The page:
Philadelphia Daily News' Scores

  • Movies
  • TV
For 342 reviews, this publication has graded:
  • 46% higher than the average critic
  • 2% same as the average critic
  • 52% lower than the average critic
On average, this publication grades 0.5 points higher than other critics. (0-100 point scale)
Average Movie review score: 65
Highest review score: 100 Frankenstein
Lowest review score: 25 The Happytime Murders
Score distribution:
  1. Negative: 23 out of 342
342 movie reviews
  1. Your fear that the movie will never end is the most palpable fear offered by Chapter Two, which substitutes spectacle for the creeping, escalating dread the story is meant to have, and that the first movie had in modest amounts.
  2. Linklater is a naturally empathetic filmmaker, and you can feel him trying to find something he can latch onto in the Desperate Housewives cat-fighting that dominates the movie in the early going. He’s helped ultimately by the story, and by the performances of Blanchett and Wiig, who are given room to embellish their characters and relationships.
  3. Jarmusch, in his droll way, both celebrates and subverts the familiar elements of the genre.
  4. The movie mainly rides on the chemistry and charm of its two leads, and writer Kaling has given Thompson a substantial character to play.
  5. The plot particulars are flimsy and laughable by design — this Shaft has been put together by folks with an instinct for comedy.
  6. Developments give Erskine a chance to play hurt and wounded, and she handles this as beautifully as she does the light comedy. She’s the plus in Plus One.
  7. No neuralizers needed for Men In Black: International — you’ll forget you’ve seen it not long after walking out.
  8. Dark Phoenix has a cast of lame-duck actors wearing expressions that say, “Check, please,” and the movie has the kind of knotty, suspenseless plotting that makes the veins in your head throb.
  9. In some ways the movie’s crazy fictions suit today’s modern mash-up sensibilities, and its cast reflects the patterns of modern migration that are creating a whole new world.
  10. The movie clicks, and given the sorry state of movie comedy, its ability to be consistently funny stands out. It is expertly, briskly paced — shout out to the judicious and effective editing of Jamie Gross.
  11. The only creepy things about Brightburn, though, are its labored, derivative narrative, its giddy sadism (it gets off on Brandon’s adolescent power trip, and expects its audience to do the same), and its cynical built-in branding.
  12. A tweak toward conventional drama might have added to the movie’s impact, but it’s scrupulous and straightforward.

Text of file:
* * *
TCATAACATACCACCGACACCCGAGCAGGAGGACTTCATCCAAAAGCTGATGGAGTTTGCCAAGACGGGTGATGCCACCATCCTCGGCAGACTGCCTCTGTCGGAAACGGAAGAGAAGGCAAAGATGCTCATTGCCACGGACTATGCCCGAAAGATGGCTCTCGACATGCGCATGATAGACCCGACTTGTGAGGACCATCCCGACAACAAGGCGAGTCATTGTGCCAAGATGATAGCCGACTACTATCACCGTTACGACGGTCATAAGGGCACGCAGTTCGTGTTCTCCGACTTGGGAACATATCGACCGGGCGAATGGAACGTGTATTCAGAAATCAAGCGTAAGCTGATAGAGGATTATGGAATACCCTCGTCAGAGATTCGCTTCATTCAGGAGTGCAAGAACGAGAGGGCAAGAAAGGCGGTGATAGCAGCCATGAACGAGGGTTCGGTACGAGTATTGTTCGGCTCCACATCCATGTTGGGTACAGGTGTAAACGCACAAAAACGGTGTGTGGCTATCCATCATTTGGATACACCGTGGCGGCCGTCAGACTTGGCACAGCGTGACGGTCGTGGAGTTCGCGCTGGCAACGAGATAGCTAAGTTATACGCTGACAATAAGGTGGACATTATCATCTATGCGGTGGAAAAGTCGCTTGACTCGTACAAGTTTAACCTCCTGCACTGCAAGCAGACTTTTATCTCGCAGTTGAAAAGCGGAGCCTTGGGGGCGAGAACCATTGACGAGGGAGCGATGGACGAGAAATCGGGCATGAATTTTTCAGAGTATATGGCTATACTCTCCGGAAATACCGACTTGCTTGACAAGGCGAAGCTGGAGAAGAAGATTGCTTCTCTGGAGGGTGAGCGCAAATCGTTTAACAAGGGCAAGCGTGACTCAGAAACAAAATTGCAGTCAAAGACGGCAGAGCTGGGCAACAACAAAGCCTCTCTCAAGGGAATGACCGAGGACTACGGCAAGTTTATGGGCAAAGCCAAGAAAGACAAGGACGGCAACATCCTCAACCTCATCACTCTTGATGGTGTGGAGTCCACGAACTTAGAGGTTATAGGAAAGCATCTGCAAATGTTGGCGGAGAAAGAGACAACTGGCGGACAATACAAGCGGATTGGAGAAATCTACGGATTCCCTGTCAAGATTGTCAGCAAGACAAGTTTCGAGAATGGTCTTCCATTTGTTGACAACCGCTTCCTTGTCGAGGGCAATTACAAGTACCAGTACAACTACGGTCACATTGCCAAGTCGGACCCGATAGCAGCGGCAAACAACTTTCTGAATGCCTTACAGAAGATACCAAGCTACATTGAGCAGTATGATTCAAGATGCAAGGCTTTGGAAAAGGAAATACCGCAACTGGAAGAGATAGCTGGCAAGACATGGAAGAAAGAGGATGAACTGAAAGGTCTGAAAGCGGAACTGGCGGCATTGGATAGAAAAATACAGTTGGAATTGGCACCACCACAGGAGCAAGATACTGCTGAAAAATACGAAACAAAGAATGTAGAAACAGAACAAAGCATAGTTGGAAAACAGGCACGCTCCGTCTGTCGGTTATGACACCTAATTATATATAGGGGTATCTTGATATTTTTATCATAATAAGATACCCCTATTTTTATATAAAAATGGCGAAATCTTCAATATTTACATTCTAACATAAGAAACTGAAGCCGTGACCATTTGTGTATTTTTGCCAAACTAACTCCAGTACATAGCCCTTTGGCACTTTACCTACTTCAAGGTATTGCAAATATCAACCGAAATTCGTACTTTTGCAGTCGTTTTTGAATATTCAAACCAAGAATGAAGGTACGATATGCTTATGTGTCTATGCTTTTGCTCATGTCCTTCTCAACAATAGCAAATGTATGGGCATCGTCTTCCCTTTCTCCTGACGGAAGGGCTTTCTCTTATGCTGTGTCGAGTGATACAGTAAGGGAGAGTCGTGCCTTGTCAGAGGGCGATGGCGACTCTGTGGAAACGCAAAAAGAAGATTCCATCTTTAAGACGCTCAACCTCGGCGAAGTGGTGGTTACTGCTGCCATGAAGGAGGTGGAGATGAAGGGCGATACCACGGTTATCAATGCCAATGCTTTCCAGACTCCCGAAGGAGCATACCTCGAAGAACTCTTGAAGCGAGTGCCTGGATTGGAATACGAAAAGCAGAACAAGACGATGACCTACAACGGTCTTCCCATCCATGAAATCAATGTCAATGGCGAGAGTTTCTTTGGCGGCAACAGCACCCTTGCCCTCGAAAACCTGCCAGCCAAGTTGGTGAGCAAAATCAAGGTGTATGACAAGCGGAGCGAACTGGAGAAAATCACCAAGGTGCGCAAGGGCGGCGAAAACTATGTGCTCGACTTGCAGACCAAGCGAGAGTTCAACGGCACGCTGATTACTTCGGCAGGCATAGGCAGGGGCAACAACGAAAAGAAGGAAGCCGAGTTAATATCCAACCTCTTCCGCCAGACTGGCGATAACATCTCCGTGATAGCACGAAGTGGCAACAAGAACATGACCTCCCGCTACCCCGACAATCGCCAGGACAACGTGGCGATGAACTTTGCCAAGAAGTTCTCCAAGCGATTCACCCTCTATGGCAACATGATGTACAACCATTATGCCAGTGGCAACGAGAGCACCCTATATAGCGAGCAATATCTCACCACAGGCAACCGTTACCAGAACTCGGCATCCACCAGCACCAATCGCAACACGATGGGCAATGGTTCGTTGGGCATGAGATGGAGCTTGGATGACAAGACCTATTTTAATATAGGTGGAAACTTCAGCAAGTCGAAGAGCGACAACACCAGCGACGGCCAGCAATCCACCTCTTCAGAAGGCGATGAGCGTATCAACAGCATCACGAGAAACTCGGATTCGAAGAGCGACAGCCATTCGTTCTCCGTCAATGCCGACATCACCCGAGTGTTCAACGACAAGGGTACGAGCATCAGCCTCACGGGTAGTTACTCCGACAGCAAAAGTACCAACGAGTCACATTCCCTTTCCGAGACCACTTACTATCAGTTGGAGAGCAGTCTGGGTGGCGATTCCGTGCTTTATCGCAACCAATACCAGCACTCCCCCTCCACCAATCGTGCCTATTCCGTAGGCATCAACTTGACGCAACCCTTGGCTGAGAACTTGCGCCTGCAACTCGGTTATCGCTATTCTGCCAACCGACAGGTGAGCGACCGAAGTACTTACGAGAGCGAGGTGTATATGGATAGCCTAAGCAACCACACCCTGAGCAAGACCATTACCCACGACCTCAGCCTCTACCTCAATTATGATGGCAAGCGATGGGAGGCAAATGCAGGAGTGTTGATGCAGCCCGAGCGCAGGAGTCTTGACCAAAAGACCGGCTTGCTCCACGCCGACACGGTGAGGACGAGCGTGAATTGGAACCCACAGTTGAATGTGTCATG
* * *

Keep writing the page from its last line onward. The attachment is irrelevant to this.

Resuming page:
13. The movie is romantic and sexy, and its exploration of the masculine and feminine (fire and water, yin and yang) is inventive and playful.
  14. Often fascinating, and sometimes even moving. There are lessons here about the cycle of life that can only be driven home by the real, random, and sometimes cruel dictates of fate.
  15. Much rides on the actors’ ability to connect as they brush aside the obvious credibility obstacles, and the movie’s pop genericism doesn’t help — half the movie’s running time feels like it’s a pop music montage of the fetching young couple kissing, nuzzling, holding hands, so it often feels less like an ad for Invisaline.
  16. The goal for director Stahelski is escalating violence and bloody chaos, pushed to the point of the preposterous and beyond.
  17. The movie is at its best when the women are focused on the common enemy: getting older.
  18. Not long into Pokémon: Detective Pikachu, it becomes clear that the movie is never going to make what you might call sense.
  19. Yes, Tolkien is a little on-the-nose. But there is also an undeniable appeal to the life-art allusions that drive this earnest movie, which is handsomely mounted, well-cast, and well-acted.
  20. Wilson and Hathaway don’t click. The characters feel as if they were workshopped separately, and efforts to combine their comic energy on screen fall flat.
  21. If HGTV and Lifetime had a TV channel baby, it would produce movies like The Intruder.
  22. This is an intriguingly weird, gender inversion of the Cinderella fantasy at the root of Pretty Woman.
  23. Their personal stories are just as interesting, and taken together, they add insight into our nation’s unusual political moment, equal parts instability and possibility.
  24. I wasn’t sure, after the tedium of Infinity War, that Marvel could wrap this up in a satisfying way. Turns out, it was a snap.
  25. It’s a movie touching on labor issues that some may find a bit labored, but for the patient viewer there are insights — Leigh is giving us a history lesson that makes some pointed nods toward the current Brexit debate.
  26. Fast Color is disciplined and restrained, yet feels a few tweaks away from being the rousing origin story it aspires to be.
  27. Result[s] in pleasant but forgettable results.
  28. High Life has the trippy profundity of 2001, the human treachery of Aliens, and it also includes an Orgasmatron.
  29. Yeoh’s fantastic as usual, making an impressive series of moves while not disturbing a single hair on her period Joey Heatherton hairdo.
  30. The idea that “little” Jordan’s response to attractive older men is guided by her inner adult yields some creepy-funny laughs that many will find mostly creepy.

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